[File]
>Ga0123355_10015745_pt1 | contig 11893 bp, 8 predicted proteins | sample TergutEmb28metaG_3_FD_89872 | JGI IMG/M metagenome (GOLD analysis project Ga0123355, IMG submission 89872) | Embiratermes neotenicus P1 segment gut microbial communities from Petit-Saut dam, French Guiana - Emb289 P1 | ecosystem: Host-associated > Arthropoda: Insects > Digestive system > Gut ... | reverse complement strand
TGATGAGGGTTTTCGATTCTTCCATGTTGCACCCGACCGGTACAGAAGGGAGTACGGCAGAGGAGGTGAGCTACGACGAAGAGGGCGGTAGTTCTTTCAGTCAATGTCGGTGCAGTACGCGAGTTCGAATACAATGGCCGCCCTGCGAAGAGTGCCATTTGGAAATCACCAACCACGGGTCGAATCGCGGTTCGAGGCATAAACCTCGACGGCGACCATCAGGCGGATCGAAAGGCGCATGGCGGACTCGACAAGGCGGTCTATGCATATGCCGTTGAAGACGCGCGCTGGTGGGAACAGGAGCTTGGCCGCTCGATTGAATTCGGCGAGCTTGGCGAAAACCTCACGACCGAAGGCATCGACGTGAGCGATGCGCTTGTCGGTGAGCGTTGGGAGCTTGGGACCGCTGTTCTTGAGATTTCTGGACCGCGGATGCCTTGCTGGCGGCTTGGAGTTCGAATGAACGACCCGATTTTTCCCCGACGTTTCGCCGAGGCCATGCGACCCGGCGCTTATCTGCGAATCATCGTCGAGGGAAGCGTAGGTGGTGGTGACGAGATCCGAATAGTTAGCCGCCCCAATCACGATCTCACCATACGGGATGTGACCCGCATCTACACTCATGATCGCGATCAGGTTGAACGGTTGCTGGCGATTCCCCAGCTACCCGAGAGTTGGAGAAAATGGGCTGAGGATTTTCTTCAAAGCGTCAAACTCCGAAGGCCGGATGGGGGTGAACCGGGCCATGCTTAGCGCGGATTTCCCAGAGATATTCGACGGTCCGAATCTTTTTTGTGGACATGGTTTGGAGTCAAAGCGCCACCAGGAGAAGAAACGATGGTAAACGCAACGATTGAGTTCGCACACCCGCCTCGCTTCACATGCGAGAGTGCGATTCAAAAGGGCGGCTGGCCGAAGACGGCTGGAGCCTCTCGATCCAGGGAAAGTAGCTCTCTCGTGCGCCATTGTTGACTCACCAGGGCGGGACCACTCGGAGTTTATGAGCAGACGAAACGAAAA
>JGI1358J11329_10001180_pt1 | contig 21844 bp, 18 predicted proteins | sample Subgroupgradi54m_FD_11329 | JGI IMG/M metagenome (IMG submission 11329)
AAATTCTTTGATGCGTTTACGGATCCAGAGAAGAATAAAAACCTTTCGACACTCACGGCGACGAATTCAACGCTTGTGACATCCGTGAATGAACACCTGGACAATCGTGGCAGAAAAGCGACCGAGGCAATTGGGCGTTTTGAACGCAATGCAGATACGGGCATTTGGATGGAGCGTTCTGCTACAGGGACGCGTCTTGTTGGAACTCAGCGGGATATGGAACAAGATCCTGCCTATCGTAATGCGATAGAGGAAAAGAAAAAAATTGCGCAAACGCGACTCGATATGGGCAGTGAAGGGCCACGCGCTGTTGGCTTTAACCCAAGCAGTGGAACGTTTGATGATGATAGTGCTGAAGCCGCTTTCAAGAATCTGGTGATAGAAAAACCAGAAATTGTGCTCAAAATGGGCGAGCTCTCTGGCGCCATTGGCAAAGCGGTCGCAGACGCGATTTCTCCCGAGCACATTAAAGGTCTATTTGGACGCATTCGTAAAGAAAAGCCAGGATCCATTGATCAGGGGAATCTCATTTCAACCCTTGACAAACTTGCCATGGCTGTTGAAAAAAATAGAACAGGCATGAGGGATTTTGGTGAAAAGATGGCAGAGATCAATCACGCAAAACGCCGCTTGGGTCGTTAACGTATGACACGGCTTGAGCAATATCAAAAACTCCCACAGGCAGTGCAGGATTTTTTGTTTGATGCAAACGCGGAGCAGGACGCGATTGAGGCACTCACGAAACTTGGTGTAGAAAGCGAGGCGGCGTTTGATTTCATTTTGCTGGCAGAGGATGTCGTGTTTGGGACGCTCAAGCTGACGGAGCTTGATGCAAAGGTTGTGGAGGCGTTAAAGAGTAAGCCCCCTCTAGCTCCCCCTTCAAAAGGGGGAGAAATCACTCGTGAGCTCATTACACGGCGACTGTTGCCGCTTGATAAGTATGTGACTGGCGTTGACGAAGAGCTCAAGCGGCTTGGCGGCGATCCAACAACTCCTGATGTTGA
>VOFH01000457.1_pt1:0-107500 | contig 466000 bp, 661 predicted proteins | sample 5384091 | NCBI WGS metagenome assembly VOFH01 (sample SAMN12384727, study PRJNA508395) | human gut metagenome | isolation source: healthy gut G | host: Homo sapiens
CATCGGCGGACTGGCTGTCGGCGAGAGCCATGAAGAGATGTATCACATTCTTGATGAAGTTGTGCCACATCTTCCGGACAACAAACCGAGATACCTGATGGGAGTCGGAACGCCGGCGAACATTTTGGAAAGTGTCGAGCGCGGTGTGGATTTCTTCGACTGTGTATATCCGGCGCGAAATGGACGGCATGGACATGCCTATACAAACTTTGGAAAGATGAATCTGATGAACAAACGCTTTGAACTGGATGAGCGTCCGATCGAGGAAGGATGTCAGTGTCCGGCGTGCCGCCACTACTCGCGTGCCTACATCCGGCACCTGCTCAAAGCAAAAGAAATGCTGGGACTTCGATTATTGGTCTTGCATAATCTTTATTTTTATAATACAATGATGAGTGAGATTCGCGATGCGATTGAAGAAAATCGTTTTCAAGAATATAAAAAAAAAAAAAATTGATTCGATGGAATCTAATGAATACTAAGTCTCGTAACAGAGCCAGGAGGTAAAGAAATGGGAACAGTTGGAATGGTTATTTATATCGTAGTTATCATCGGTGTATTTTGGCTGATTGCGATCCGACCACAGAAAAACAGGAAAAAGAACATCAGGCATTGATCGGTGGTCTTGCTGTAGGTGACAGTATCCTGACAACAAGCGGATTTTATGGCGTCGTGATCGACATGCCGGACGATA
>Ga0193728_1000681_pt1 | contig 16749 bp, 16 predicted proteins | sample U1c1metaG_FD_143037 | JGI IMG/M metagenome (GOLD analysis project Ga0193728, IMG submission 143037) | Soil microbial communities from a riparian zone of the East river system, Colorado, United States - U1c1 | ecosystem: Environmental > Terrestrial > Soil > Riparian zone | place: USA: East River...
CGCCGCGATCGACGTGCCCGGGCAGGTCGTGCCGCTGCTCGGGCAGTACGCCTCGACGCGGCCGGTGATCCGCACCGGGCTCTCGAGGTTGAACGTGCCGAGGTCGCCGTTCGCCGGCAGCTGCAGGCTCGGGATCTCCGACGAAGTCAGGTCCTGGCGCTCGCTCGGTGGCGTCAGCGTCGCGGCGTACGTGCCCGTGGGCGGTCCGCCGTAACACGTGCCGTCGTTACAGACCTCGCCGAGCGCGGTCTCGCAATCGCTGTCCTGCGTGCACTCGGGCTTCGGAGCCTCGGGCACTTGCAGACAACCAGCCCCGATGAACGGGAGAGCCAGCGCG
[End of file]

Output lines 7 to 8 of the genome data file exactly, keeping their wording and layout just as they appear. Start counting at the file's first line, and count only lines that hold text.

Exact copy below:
>Ga0193728_1000681_pt1 | contig 16749 bp, 16 predicted proteins | sample U1c1metaG_FD_143037 | JGI IMG/M metagenome (GOLD analysis project Ga0193728, IMG submission 143037) | Soil microbial communities from a riparian zone of the East river system, Colorado, United States - U1c1 | ecosystem: Environmental > Terrestrial > Soil > Riparian zone | place: USA: East River...
CGCCGCGATCGACGTGCCCGGGCAGGTCGTGCCGCTGCTCGGGCAGTACGCCTCGACGCGGCCGGTGATCCGCACCGGGCTCTCGAGGTTGAACGTGCCGAGGTCGCCGTTCGCCGGCAGCTGCAGGCTCGGGATCTCCGACGAAGTCAGGTCCTGGCGCTCGCTCGGTGGCGTCAGCGTCGCGGCGTACGTGCCCGTGGGCGGTCCGCCGTAACACGTGCCGTCGTTACAGACCTCGCCGAGCGCGGTCTCGCAATCGCTGTCCTGCGTGCACTCGGGCTTCGGAGCCTCGGGCACTTGCAGACAACCAGCCCCGATGAACGGGAGAGCCAGCGCG